- Second stage is the exacerbation distinguished by agitation, anxiety, motor unease. In older individuals, this stage is characterized by irritability or anger. The picture is supplemented by depressive delusions of various forms (ideas of self-deprecation, self-accusation, condemnation, or hypochondria). In the structure of psychosis, a picture of anxious-agitated depression with fear, motor agitation, and severe adaptation disorders (increased anxiety when changing places) can be observed. In a state of anxiety, patients can impulsively inflict severe damage on themselves and make serious suicidal attempts.
Agitation may alternate with a state of numbness (depressive stupor). Psychosis is complicated by delusional symptoms, depressive ideas of immensity, hypochondriacal-nihilistic delirium (various variants of Cotard's syndrome) arise. Verbal illusions or hallucinations corresponding to the dominant affect are often encountered.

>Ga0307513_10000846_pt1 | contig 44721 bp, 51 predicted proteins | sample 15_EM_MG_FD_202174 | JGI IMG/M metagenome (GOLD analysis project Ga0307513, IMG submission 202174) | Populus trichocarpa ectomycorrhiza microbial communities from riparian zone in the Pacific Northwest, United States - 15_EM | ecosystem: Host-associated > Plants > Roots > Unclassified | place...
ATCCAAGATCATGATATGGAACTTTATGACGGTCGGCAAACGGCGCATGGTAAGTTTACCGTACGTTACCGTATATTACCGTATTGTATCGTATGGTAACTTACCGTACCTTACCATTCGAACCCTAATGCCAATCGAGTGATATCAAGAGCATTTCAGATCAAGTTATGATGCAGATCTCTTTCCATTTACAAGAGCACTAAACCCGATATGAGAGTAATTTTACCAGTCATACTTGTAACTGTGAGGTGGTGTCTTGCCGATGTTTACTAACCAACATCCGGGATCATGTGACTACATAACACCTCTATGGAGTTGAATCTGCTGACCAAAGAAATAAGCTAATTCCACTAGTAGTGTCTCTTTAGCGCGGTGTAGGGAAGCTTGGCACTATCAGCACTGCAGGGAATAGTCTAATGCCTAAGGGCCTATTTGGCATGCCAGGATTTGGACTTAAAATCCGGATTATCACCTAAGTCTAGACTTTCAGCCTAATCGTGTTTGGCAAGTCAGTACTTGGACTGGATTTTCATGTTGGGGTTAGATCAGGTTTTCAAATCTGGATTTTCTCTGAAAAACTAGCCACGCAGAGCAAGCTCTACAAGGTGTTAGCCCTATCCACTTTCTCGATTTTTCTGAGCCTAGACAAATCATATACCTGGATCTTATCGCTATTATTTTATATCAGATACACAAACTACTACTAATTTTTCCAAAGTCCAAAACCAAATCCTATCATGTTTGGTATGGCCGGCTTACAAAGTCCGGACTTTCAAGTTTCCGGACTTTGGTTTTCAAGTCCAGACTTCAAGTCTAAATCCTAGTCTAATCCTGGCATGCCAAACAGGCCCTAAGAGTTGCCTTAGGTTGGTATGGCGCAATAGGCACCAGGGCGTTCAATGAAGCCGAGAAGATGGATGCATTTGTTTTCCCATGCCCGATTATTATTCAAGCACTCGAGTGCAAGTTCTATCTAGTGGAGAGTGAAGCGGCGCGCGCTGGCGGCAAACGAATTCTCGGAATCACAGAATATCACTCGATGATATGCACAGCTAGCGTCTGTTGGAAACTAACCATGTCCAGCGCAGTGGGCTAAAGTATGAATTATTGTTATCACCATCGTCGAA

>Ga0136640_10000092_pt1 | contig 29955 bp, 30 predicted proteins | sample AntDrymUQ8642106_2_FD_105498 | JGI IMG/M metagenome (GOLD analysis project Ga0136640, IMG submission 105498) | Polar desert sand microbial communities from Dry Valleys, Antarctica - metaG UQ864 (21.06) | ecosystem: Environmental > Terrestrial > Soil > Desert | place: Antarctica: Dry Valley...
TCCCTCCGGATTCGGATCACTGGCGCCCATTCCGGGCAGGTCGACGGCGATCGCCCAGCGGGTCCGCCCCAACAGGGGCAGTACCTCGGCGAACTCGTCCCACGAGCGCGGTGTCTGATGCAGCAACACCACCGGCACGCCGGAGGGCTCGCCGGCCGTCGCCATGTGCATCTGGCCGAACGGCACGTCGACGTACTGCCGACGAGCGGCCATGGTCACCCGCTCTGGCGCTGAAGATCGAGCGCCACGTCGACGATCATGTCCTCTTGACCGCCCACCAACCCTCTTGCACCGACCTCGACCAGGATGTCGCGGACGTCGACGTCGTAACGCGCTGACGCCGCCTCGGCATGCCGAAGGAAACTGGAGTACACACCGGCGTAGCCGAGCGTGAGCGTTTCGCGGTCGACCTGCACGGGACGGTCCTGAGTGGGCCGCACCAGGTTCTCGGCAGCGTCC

Such a complex depressive syndrome can last 2-3 years. Then the clinical picture stabilizes, becomes more and more monotonous. If it is not possible to induce therapeutic remission, then the intensity of affective disorders gradually decreases, anxiety and fear decrease, and all psychotic disorders are reduced. Sometimes, for many years, monotonous anxiety and phenomena of reduced motor restlessness are observed. There are signs of behavior regression (gluttony, slovenliness, etc.) and a decrease in the level of mental activity, including the inability to learn new simple skills while maintaining the ability to implement previously-learned complex skills.
Subtypes of involutional depression
- Simple depression. The development and symptoms of these depressions are closely related to situational and reactive moments. Although even with them anxiety accompanying lowered mood prevails. Also, hypochondria occupy a large place; persistent delusional disorders and agitation are usually absent. Their prognosis is generally favorable, but nevertheless, they often turn into persistent subdepressive states with gloom and increased hypochondria.
- Involutional delusional psychoses. Hallucinatory-paranoid psychoses of late age with a clear tendency to syndrome complication, in particular to the development of mental automatism, during follow-up checks in most cases turn out to be late manifesting or exacerbating forms of schizophrenia.